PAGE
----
"TAP TAP TAP TAP TAP TAP" the ornament summoned as Doc skilfully tugged on the fishing line, the woodpecker coming to life each time the line was taut. Moments later, a man answered the door only to find the quiet of the night. Quiet, of course, was relative because I fear had he listened more carefully he might have heard snickering from behind the hedges across the street. We laughed considerably louder as the door closed. "Smoke time," Doc pronounced, rolling himself another cigarette as we both cracked another brew. About five minutes later, the dance continued, "TAP TAP TAP TAP TAP TAP" the woodpecker summoned once again. The outside light came on once again and the man re-emerged, again, finding no one. The man glanced up and down the street and shut the door once again.
The interval became shorter and shorter, each time the man emerging, each time finding no one, and each time returning inside. Finally, we noticed that the man had left the outside light on and was waiting, by the door, hoping to catch the culprits the next time the knocker sounded. A mere five seconds had passed, the man poised by the door and the light still on when Doc started tugging on the line, "TAP TAP TAP TAP TAP TAP". Only Doc didn't stop when the man emerged. The woodpecker continued knocking, no one on the stoop and it was then, and only then, that the man noticed the fishing line.
"Okay, you got me you little bastards!" the man shouted, ripping the fishing line from the knocker as Doc and I rolled on the ground in hysterical laughter. The man would not pursue us. The game was over, and we had won.
THE SPACE SHITTLE: Intended as a temporary structure, the original cottage outhouse, having stood for about 15 years, had to be torn down and replaced with a new building. Aspenite (chipboard) does not last when exposed to weather, even when stained or painted. Naturally, I counted on Doc's assistance in undertaking the construction of a new cottage outhouse; a task well suited for his keen sense of adventure.
As construction progressed, we had built the floor and four walls, and the unpainted building was completely assembled with the exception of the roof. Each of the two side walls sloped towards the rear from a 7 foot height in the front, to a lower 6 foot height in the rear, thus easily accommodating a single back-sloping roof. On the second morning of construction, I went outside to take a leak and, while relieving myself in the great outdoors, noticed that the two pieces of plywood that had been cut from the sides were leaning against the building, one on each side. Through the morning fog it looked like wings on an aeroplane. I commented to Doc when he emerged from the cottage later that morning with the same urgency, that the cut-offs from the sides of the building, leaning up against it, made it look like an aeroplane or rocket, ready to blast off. Doc's hamster wheel immediately started turning and five seconds later he blurted out The Space Shittle, a name which was immediately adopted giving the peculiar outhouse quite a bit of notoriety including coverage in the local newspaper and a dedicated webpage.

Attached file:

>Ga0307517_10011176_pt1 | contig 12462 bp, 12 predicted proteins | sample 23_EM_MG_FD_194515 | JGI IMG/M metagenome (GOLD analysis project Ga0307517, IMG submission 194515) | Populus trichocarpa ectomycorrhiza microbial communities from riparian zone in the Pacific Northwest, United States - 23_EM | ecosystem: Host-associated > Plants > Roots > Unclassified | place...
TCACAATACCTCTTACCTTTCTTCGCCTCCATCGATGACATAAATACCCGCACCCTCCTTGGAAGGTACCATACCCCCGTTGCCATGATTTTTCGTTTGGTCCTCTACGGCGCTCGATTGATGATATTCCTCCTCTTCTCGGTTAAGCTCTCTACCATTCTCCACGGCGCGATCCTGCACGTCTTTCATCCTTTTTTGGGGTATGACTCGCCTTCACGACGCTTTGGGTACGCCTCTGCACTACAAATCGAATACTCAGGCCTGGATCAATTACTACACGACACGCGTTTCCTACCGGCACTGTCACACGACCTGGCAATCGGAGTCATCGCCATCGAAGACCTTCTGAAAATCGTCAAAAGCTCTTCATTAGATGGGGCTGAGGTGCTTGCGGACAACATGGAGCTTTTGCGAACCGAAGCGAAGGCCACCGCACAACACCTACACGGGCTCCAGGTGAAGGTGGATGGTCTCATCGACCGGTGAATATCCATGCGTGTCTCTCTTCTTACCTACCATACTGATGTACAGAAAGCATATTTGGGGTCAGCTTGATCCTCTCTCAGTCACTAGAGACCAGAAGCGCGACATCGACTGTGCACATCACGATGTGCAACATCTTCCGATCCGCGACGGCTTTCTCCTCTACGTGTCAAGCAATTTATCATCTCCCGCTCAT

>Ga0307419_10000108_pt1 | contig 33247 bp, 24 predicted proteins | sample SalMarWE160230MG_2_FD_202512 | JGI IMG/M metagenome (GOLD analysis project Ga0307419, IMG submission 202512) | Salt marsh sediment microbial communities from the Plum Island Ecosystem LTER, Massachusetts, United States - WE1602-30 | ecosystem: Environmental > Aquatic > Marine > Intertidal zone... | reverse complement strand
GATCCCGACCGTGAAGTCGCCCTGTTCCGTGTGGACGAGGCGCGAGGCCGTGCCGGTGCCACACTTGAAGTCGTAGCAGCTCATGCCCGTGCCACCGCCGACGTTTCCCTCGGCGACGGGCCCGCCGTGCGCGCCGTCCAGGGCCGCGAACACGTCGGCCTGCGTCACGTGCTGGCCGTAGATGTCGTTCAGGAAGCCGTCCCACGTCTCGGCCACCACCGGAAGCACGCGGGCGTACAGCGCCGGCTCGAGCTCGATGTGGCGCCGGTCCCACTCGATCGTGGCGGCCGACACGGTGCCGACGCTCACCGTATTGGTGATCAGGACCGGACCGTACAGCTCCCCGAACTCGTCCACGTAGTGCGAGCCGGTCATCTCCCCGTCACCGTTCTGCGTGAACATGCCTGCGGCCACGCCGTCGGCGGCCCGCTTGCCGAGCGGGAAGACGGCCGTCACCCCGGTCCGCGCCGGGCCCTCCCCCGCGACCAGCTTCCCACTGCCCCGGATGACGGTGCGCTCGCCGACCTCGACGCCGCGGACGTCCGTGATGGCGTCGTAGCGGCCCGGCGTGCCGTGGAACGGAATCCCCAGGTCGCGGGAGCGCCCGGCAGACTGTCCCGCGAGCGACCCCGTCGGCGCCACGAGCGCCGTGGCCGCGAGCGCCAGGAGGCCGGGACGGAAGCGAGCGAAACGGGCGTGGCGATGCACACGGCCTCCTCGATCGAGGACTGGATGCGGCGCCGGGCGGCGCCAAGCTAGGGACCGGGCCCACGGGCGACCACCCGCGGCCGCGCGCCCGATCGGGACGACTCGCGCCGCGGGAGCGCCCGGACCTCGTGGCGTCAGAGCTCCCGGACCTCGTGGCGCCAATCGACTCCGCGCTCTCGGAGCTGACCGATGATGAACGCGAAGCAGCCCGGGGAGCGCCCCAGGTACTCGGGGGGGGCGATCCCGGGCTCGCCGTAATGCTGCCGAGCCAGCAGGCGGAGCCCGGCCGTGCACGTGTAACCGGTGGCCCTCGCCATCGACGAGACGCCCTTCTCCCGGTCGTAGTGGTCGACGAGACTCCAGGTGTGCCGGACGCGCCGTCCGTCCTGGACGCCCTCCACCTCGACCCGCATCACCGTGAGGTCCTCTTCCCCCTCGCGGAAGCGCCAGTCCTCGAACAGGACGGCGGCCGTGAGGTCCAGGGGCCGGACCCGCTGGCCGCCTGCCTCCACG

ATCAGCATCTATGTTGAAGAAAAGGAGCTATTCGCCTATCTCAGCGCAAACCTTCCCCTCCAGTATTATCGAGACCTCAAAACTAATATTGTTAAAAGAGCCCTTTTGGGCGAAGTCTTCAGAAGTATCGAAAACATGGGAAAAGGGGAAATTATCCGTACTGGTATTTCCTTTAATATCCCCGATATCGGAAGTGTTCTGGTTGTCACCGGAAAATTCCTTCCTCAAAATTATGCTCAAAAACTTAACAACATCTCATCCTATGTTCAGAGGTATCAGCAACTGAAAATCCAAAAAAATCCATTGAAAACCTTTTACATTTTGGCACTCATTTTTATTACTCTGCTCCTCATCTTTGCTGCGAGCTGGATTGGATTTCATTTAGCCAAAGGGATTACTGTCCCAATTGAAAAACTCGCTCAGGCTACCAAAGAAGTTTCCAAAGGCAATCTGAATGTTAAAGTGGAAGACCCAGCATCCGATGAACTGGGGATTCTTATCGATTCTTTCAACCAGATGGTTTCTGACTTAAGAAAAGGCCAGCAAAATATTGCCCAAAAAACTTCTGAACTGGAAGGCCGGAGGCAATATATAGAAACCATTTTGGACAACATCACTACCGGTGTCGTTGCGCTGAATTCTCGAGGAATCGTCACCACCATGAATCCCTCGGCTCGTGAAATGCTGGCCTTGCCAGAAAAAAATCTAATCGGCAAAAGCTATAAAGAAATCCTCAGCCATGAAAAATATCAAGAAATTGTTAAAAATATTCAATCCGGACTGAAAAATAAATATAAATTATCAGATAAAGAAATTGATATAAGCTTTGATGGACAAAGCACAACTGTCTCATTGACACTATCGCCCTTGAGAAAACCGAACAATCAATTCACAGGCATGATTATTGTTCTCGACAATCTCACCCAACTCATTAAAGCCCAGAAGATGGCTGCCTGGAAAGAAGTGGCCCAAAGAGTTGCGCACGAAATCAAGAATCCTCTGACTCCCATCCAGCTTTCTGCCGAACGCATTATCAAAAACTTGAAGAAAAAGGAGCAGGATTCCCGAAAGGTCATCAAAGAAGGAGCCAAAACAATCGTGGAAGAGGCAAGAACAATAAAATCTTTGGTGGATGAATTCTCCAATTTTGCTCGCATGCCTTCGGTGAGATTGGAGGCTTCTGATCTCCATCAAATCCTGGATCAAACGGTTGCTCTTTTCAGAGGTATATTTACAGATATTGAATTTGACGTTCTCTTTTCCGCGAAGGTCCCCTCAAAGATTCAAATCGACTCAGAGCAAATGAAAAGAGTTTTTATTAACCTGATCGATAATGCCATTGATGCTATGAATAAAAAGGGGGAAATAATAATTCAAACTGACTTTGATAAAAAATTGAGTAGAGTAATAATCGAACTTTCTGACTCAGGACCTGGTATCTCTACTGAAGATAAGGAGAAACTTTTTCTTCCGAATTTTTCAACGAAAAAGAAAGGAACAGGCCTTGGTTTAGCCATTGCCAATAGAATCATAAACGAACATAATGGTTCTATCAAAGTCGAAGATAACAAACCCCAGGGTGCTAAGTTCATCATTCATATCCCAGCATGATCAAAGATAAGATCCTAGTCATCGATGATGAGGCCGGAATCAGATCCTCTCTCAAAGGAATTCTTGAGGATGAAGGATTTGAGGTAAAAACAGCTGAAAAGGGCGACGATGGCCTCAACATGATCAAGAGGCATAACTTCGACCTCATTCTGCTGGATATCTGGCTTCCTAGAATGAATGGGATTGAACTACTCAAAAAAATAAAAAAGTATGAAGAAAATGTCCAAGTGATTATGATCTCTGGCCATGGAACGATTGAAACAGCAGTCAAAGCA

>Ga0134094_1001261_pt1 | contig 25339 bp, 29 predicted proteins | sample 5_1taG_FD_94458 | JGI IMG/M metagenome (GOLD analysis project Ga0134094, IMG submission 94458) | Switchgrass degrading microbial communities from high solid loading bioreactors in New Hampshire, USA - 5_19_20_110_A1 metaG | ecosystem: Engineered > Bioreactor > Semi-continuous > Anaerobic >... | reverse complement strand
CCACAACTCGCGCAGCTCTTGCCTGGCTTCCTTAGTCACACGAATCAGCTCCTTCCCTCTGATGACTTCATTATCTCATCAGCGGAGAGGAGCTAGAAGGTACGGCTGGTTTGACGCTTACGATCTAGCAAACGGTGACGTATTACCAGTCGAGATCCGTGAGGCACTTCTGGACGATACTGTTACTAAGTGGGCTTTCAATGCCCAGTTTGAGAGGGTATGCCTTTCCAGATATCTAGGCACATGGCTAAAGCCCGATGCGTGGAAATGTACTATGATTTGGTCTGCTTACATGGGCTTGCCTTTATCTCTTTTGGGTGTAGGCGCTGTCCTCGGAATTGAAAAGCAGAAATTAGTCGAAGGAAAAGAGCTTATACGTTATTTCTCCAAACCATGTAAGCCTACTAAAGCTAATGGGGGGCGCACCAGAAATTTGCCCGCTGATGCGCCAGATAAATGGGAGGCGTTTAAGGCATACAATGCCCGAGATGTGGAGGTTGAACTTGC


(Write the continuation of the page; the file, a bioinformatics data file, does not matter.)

Not surprisingly, the architecture has even had a profound impact on morning conversation at the cottage spawning such classics as "ARSEtronaut", "catastrophic O-ring failure" for unscheduled missions and, during prolonged voyages, "Houston, we've got a problem". Who, apart from Doc, knew an outhouse could provide so much entertainment value.
Of course these stories represent but a few of our many exploits. There were numerous other occasions which, no doubt, I will remember and share with others as time goes by. In the week of his hospitalization, just a few short weeks before he passed away, Doc joined us at Rideau Carleton Raceway for an evening of harness racing on a pleasant September evening. Rideau Carleton were kind enough to display "We love you Doc" across the scoreboard, the very least we could do for our dear friend who meant so much to us. As I was at Rideau Carleton the other night to enjoy some harness racing and witness the lunar eclipse, I couldn't help but remember my dear departed friend and thought a missive, in his honour, was long past due.
Submitted by Jeff Dubois, 28 September 2015